- The title is a bit deceptive, as the authors note: " . . . our use of simulated classrooms in this study begs the question as to whether such intense instruction would be feasible in a regular classroom curriculum and whether the results would be similar."
- The tasks are, indeed, excellent and well controlled--but give almost any competent pronunciation teacher about 6+ hours of classroom time with a homogenous group to work on just that single contrast and see what happens. (I may try to do that, in fact!)
That does not diminish the importance of the study. The point is that with focused instruction, perception of vowel contrast can be radically improved--and by implication, production also. The question is, how can we begin to approximate that effect in the classroom? (If you are a regular reader of the blog, I'm sure you can see what is coming!)
|Photo credit: EHIEP, v4.0 logo|
Dealing with that /i/-/I/ distinction in North American English (as opposed to British or Australian) is one of the most straight-forward and effective features of the EHIEP (Essential, haptic-integrated English Pronunciation) system. Rather than taking about 5 hours to set things up (and in Lee and Lyster, 2015 there is no long-term follow up on the effect of the study), the EHIEP method, were it to focus only on that contrastive pair, would in toto run less than 1 hour initially and then be integrated into general classroom instruction from there on.
Without going into all the details here (detailed in AHEPS v3.0 and coming this fall, v4.0), check out the free demos: lax/rough vowels, tense/double vowels and/or our 2012 conference write up, citation below), the procedure is basically:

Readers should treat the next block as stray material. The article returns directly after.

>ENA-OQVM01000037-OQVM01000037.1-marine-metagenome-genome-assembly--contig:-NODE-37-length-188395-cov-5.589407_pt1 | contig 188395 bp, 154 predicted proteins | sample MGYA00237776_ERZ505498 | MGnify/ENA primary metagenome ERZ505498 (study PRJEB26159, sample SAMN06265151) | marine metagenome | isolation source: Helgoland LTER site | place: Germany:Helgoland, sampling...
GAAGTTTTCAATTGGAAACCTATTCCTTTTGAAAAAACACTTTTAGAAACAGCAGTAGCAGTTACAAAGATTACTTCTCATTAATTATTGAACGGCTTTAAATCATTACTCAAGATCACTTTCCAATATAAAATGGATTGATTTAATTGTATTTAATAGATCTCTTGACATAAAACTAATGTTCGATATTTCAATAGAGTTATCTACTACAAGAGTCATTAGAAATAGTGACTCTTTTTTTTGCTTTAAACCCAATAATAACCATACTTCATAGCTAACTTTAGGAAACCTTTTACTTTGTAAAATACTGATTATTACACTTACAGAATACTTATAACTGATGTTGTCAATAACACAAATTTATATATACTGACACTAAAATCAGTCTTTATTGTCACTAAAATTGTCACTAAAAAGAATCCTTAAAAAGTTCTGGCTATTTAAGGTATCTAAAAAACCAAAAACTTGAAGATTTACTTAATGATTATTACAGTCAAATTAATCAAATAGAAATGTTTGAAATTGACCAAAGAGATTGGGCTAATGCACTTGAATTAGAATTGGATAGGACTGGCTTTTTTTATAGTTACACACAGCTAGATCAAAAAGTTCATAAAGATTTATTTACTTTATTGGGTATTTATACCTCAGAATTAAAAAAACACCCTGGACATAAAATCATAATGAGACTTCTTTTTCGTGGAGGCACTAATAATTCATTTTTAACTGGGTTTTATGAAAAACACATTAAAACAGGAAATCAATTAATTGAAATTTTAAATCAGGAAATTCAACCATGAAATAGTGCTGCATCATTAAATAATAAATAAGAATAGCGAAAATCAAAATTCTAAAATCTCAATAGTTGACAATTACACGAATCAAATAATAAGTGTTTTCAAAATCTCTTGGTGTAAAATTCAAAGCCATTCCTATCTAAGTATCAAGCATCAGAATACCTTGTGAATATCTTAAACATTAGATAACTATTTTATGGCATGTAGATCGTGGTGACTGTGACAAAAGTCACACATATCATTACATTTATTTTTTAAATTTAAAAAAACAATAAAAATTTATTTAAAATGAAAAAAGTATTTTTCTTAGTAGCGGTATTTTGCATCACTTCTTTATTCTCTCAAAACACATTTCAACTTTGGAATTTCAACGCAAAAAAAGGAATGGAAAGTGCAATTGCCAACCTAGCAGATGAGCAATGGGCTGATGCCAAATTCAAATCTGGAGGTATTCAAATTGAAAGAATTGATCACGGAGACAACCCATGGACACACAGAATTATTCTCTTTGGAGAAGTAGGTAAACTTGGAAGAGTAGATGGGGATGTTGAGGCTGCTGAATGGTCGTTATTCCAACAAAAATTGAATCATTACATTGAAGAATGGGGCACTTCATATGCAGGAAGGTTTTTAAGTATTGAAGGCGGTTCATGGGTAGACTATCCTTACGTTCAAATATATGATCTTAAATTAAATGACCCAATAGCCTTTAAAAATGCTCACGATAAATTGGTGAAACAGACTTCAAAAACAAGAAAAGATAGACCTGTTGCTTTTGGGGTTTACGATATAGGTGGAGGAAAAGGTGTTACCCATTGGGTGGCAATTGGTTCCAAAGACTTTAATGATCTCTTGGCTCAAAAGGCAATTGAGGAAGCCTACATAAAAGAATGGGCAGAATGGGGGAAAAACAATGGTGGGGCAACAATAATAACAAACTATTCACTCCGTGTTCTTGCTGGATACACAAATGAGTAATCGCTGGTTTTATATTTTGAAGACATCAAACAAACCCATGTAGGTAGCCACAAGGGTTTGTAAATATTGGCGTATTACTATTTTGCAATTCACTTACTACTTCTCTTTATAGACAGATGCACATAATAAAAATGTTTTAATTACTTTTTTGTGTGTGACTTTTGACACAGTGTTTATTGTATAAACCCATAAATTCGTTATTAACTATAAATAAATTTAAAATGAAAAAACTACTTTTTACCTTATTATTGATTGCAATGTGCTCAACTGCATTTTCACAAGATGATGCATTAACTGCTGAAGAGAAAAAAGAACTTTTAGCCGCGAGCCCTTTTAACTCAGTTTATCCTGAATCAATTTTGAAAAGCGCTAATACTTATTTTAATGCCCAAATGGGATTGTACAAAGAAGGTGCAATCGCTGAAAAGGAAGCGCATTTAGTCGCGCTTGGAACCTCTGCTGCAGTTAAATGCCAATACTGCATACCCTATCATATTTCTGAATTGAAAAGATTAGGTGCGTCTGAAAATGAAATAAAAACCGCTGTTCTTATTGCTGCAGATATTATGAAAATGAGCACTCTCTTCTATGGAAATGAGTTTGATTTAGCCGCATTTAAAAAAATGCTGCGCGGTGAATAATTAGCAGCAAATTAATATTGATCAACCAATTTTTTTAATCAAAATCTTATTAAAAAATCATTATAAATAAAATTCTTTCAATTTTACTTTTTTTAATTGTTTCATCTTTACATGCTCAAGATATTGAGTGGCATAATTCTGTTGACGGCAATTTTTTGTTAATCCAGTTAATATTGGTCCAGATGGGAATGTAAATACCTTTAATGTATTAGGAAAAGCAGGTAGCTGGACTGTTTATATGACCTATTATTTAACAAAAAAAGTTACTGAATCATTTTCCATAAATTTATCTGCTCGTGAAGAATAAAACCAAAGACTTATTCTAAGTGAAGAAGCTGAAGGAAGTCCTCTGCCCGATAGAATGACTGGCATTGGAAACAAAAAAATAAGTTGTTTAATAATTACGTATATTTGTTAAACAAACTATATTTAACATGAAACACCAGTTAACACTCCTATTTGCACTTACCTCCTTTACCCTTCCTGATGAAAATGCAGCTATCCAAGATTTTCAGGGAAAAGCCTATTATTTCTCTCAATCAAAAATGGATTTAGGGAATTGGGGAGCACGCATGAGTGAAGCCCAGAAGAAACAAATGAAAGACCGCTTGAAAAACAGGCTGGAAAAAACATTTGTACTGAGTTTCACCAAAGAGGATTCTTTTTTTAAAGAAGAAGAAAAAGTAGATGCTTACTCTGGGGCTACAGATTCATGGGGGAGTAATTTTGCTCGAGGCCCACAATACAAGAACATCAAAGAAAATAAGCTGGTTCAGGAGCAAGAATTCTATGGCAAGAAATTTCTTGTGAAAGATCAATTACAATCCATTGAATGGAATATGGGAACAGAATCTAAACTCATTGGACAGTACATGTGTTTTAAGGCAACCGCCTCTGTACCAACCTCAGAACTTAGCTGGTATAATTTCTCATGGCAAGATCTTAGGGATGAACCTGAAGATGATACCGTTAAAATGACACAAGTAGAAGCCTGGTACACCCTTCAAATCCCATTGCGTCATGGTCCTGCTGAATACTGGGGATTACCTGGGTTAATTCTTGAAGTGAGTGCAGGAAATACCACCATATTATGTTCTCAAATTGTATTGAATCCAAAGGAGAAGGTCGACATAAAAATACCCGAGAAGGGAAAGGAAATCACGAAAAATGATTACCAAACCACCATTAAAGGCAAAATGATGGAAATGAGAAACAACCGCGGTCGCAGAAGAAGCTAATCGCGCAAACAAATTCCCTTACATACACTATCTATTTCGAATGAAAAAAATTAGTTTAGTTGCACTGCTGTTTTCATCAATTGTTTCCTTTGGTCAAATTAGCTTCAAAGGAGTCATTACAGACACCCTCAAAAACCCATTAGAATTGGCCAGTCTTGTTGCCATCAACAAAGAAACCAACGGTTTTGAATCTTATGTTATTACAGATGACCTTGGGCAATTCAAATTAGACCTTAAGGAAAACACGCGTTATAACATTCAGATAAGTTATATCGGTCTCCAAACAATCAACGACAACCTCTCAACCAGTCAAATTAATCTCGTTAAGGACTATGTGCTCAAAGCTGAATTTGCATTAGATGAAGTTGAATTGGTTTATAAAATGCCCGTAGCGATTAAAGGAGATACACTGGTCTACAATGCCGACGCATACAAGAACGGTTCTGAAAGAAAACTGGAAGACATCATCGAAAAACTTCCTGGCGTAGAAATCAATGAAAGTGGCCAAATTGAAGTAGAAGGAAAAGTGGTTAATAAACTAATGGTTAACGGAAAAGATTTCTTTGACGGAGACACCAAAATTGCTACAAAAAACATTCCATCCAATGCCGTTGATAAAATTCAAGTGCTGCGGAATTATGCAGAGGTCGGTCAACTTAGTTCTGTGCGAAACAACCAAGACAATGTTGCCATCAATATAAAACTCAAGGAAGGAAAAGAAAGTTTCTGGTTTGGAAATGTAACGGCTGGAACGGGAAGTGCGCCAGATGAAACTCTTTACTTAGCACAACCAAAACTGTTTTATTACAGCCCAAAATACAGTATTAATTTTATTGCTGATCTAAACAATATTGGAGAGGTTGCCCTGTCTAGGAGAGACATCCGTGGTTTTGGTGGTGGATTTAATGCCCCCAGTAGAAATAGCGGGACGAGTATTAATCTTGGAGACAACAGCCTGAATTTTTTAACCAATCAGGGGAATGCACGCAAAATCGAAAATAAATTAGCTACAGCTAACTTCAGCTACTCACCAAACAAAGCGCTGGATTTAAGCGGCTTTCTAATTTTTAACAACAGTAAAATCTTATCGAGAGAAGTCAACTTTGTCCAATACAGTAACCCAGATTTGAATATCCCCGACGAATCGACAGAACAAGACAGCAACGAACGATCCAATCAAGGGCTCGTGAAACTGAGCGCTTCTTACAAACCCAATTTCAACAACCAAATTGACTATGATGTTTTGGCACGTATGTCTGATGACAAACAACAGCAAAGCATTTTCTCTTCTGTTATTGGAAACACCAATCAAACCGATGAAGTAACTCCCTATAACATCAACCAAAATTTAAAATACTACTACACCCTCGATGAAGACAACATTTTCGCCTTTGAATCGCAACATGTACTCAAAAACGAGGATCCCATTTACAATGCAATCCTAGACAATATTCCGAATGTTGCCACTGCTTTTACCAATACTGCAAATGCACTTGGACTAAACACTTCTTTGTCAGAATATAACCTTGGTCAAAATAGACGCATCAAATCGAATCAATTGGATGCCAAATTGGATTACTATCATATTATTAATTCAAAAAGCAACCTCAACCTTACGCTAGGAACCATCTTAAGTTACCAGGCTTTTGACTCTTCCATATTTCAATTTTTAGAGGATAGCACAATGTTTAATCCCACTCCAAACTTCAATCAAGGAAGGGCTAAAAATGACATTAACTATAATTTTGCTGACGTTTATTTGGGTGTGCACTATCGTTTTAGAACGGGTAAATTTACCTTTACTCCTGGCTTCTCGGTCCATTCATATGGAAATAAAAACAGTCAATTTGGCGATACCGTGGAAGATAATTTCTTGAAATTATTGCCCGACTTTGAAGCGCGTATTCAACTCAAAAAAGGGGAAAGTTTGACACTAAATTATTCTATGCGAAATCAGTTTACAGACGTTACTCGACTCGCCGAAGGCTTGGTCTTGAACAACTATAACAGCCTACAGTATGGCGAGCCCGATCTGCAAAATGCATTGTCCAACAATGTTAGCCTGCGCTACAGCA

- Introduce the EHIEP lax and tense vowel pedagogical movement patterns, either with the video (about 15 minutes each) or do it in person.
- Practice just those two vowels in word lists and in context in class: about 30 minutes
- Begin providing both modelling and corrective, in context feedback in class regularly.
- Watch how the contrast shows up in student spontaneous production
I realize that sounds far too simple and obvious to be effective. Great classroom techniques are often like that! We now have over a decade of experience using that basic procedure. Given Lee and Lyster (2015), a classroom-based study using the EHIEP framework, and integrating some of those tasks, especially the Bingo and card sort techniques, seems very possible. Before we get to that, try it yourself and let us know.
Acton, W., Baker, A., Burri, M., Teaman, B. (2013). Preliminaries to haptic-integrated pronunciation instruction. In J. Levis, K. LeVelle (Eds.). Proceedings of the 4th Pronunciation in Second Language Learning and Teaching Conference,Aug. 2012. (pp. 234-244). Ames, IA: Iowa State University.
Lee, A. H., & Lyster, R. (2015). The effects of corrective feedback on instructed L2 speech perception. Studies in Second Language Acquisition, 38. doi: http://dx.doi.org/10.1017/S0272263115000194.